when the family of the Zarhites was taken, it was time to tremble. So when
the Scriptures come so near as to tell us that of such a class of men, very
few shall escape—it is time to be alarmed. "I wonder" (says Chrysostom) "if
any of the rulers are saved." O how many have been wheeled to hell in the
chariots of earthly pleasures, while others have been whipped to heaven by
the rod of affliction! How few, like the daughter of Tyre, come to Christ
with a gift! How few among the rich entreat his favor!
2. It may keep one more humble and watchful in
prosperity, to consider that among Christians many have been much the worse
for prosperity. How good had it been for some of them, if they
had never known prosperity! When they were in a low condition—how humble,
spiritual and heavenly they were! But when advanced, what an apparent
alteration has been upon their spirits! It was so with Israel; when they
were in a low condition in the wilderness, then Israel was "holiness to the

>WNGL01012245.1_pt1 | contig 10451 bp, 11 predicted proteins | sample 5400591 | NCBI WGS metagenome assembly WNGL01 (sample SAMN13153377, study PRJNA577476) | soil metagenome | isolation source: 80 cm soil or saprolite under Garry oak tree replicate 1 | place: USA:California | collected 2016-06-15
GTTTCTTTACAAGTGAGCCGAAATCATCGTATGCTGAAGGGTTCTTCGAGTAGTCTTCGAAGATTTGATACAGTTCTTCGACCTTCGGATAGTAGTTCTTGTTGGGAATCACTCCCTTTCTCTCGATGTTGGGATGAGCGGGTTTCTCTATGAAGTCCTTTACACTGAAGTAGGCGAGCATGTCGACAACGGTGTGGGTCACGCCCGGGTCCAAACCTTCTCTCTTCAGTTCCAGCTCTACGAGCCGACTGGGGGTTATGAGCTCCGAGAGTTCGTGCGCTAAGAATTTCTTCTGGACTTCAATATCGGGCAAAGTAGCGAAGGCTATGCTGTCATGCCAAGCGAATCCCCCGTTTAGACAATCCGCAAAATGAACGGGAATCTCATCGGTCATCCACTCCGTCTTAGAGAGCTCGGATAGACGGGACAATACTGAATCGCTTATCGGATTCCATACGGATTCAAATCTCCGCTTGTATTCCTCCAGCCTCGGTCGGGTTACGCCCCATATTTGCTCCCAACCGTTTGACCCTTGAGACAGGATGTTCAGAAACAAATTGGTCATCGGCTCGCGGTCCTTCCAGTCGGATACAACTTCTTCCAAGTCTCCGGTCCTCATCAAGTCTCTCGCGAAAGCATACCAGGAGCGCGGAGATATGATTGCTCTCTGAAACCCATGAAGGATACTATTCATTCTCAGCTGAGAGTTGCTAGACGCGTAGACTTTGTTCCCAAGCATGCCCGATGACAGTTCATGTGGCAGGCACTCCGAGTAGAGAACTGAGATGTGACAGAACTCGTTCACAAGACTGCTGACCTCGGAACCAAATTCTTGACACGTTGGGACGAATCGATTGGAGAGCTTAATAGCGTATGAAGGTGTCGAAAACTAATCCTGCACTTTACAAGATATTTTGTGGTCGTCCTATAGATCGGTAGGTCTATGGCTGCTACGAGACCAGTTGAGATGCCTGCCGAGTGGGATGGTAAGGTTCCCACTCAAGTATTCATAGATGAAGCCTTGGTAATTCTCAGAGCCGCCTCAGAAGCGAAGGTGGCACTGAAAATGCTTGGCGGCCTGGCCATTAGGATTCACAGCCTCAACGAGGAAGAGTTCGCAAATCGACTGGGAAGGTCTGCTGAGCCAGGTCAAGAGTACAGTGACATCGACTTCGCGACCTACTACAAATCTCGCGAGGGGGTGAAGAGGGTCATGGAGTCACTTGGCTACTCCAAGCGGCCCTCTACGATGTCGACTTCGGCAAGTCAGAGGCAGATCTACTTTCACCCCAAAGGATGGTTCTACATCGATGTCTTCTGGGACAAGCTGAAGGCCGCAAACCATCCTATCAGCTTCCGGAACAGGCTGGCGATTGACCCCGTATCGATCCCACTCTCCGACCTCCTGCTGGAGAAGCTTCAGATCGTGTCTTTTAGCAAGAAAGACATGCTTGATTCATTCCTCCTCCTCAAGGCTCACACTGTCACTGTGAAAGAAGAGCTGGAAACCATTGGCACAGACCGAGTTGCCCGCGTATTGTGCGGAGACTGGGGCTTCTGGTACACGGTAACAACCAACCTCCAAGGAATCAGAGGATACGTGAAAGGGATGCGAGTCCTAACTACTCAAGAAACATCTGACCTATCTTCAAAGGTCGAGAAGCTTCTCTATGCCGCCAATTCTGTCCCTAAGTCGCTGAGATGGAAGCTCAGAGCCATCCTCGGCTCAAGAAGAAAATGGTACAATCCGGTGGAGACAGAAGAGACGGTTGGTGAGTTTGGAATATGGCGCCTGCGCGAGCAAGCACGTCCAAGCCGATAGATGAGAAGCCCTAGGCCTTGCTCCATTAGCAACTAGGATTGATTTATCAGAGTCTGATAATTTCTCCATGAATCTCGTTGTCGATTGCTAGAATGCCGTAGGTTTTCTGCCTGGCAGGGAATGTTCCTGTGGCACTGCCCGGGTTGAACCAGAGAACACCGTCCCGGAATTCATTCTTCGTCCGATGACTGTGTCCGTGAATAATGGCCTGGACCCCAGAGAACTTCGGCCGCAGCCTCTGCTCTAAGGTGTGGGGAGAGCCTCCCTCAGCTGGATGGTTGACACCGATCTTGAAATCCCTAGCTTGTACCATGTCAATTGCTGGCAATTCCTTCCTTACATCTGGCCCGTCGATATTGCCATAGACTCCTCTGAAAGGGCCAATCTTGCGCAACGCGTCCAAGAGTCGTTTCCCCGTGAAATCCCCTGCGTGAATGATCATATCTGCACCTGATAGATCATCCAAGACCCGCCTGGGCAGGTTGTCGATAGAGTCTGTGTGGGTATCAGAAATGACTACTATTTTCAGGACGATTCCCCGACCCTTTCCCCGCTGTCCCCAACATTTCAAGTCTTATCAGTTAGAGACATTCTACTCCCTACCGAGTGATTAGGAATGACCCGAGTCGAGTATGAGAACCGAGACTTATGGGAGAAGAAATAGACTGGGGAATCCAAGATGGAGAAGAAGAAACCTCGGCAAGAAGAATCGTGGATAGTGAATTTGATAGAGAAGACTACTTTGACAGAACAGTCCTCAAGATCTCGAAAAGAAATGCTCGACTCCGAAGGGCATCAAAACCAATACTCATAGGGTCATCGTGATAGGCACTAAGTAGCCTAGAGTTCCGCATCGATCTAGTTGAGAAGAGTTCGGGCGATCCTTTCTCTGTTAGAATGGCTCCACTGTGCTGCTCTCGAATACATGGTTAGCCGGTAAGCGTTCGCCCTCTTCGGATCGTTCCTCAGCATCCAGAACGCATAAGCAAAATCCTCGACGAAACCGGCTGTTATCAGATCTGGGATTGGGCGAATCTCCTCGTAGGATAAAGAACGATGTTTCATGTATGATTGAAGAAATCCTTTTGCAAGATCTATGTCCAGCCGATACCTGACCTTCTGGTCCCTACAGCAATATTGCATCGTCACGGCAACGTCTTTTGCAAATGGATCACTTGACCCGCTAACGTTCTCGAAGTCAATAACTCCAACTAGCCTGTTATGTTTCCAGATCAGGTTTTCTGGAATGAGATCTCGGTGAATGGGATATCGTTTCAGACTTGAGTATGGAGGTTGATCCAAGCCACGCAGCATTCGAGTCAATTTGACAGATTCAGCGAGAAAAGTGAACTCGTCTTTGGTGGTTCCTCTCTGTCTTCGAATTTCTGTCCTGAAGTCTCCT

Lord." But when they came into Canaan and were richly fed, their language
was, "We are lords, we will come no more unto you". Outward gains are
ordinarily attended with inward losses; as in a low condition their civil
employments were accustomed to have a savor of their religious duties, so in
an exalted condition their duties commonly have a savor of the world. He,
indeed, is rich in grace whose graces are not hindered by his riches. There
are but few Jehoshaphats in the world, of whom it is said, "He had silver
and gold in abundance, and he sought the Lord with all his heart." Will not
this keep your heart humble in prosperity, to think how dearly many godly
men have paid for their riches; that through them they have lost that which
all the world cannot purchase?
3. Keep down your vain heart by this consideration; God
values no man the more for these things. God values no man by
outward excellencies, but by inward graces; they are the internal ornaments
of the Spirit, which are of great price in God's sight. God despises all
worldly glory, and accepts no man's person; "but in every nation, he who
fears God and works righteousness is accepted of him." Indeed, if the
judgment of God went by the same rule that man's does—then we might value
ourselves by these things, and stand upon them. But so much every man is—as
he is in the judgment of God. Does your heart yet swell, and will neither of
the former considerations keep it humble?
4. Consider how bitterly many dying people have bewailed
their folly in setting their hearts upon these things, and have wished that
they had never known them. How dreadful was the situation of Pope